Bringing a claim on behalf of a child
It is possible for a child to recover compensation for personal injury. There are, however, a number of issues that arise.
Generally, the court will require that a 'litigation friend' bring the claim on the child's behalf, and the court will be involved in the process of agreeing any settlement and investing compensation funds.
As we'll see below, there are also time limits on when a litigation friend can file a personal injury claim on behalf of a child.
A 'litigation friend' is a person appointed to represent a child who is bringing a personal injury claim. Normally the litigation friend is one of the child's parents or guardians.
A person who is to serve as a litigation friend for a child must be able to show that he can fairly and competently conduct proceedings on behalf of the child. He also needs to show that he has no conflict of interest in acting on behalf of the child. So he cannot act if, for instance, he was the driver of a vehicle in which the child was injured and there is a question as to whether, as the driver, he should bear some of the blame for the injury.
A litigation friend must also undertake to the court that he will pay any costs that the child is ordered to pay in connection with court proceedings, although he can be reimbursed for such costs from the child's assets.
Court approval for settlement
Although the litigation friend represents the child in proceedings, the court must approve any settlement agreed on their behalf. This is to ensure the settlement truly is in the child's best interests.
The approval process is more than just a rubber-stamping of the deal. The parties have to apply to the court for approval and if the parties agreed the settlement prior to the issuance of court proceedings, they must provide the court with an extensive amount of information about the claim. Among other things, they must supply details about the accident, medical reports, and an explanation as to how the parties have dealt with the question of liability.
Ordinarily, the solicitor or barrister acting for the child must also give the court their opinion as to the merits of the settlement.
Investment of compensation funds
In addition to any damages award, the court will dictate how the compensation should be invested before it is released to the child when they become an adult.
The child's litigation friend has an opportunity to inform this decision, with evidence or information about how the funds should be invested, but ultimately the court has the final say.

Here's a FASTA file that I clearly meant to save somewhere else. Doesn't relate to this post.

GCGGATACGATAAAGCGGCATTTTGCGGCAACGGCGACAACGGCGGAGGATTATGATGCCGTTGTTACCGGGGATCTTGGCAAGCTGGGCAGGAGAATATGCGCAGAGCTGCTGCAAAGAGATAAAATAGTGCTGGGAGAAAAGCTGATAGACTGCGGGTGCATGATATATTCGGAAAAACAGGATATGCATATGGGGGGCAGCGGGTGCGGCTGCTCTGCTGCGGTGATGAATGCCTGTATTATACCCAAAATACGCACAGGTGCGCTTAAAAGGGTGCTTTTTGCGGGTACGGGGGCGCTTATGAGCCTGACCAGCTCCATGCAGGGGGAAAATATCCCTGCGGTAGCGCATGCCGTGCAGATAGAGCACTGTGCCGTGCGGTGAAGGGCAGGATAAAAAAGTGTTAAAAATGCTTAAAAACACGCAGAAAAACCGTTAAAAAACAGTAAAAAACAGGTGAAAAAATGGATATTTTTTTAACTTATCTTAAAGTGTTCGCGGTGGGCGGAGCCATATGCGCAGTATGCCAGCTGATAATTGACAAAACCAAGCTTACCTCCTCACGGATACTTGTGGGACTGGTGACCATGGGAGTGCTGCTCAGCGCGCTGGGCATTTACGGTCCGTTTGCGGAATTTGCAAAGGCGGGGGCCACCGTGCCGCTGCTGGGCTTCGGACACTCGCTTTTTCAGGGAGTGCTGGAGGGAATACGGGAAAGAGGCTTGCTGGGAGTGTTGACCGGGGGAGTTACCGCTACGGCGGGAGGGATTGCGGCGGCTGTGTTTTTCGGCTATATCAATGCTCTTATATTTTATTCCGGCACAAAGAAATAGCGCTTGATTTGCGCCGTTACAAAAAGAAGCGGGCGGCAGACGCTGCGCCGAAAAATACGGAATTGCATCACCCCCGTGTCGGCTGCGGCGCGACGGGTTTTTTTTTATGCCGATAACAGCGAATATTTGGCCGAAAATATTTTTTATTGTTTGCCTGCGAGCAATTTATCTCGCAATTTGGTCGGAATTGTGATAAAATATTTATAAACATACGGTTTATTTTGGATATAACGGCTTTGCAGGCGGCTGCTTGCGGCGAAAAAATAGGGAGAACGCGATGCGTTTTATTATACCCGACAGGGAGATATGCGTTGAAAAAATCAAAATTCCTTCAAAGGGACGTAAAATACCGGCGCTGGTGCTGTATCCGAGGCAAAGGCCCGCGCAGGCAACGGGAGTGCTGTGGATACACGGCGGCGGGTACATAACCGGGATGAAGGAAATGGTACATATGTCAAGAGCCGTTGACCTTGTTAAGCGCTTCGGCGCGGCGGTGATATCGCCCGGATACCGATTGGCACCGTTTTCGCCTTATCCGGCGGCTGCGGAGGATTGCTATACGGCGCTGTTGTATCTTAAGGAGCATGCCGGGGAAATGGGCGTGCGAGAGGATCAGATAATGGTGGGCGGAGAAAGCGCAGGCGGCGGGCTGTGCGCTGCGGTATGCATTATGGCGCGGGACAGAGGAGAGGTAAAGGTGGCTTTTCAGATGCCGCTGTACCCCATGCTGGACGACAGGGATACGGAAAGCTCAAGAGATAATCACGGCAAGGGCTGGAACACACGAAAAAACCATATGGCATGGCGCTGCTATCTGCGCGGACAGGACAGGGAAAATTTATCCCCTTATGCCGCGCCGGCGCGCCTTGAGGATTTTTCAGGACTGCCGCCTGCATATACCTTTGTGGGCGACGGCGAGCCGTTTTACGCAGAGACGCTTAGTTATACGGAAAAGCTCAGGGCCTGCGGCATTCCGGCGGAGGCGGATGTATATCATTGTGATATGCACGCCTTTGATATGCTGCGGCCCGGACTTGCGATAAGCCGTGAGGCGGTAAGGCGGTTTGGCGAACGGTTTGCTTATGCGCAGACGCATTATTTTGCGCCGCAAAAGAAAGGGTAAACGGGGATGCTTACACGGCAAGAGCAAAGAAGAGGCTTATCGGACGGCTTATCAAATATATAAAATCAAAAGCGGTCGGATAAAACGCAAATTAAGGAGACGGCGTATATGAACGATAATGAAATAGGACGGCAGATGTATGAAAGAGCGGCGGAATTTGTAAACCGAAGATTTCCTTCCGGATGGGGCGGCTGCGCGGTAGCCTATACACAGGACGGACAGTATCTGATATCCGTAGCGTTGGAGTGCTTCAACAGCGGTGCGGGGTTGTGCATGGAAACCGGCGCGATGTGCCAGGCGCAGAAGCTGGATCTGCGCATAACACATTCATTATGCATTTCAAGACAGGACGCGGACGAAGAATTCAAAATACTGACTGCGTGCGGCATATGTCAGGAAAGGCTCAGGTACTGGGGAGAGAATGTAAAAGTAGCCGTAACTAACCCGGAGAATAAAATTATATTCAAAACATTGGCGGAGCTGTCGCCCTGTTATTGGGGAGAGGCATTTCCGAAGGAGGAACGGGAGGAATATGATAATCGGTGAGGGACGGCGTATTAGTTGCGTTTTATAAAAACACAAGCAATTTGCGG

Where a child is awarded damages at trial, the default position is that the funds are paid into court and held in a special investment account. The child may apply to the court for release of the funds when they turn 18. Where funds have been invested, the child can apply to have the investments transferred into their name when they turn 18.
Note also that the court can allow part of a child's compensation funds to be used to meet expenses that the litigation friend has incurred.
And where only small sums are concerned, the court can order that the amount be paid to the litigation friend, who should deposit the money into a building society or similar account for the child's use.
Limitation period for child injury claims
The normal limitation period for personal injury claims is three years from the date the injury occurred or, for injuries that take the form of diseases that only become apparent gradually over time, the date that the injured person first became aware of the injury. If the injured party is to issue court proceedings in connection with the injury, they must do so within this period or the claim with be time-barred.
Significantly, however, in child injury cases the limitation period does not begin to run until the child turns 18. So if a litigation friend does not issue proceedings before the child's 18th birthday, the child may issue proceedings in their own right during the three-year period following their 18th birthday.
Getting help with a child injury claim
Parents or guardians considering making a claim for their child's injury will want to take competent professional advice, not only in relation to the claim, but also in relation to the obligations associated with serving as a litigation friend.
You can find a solicitor who specialises in personal injury law and has experience of pursuing claims on behalf of children in your area for free via solicitor matching services, which can also help you to understand the best course of action for your situation and whether you are even ready to hire a solicitor.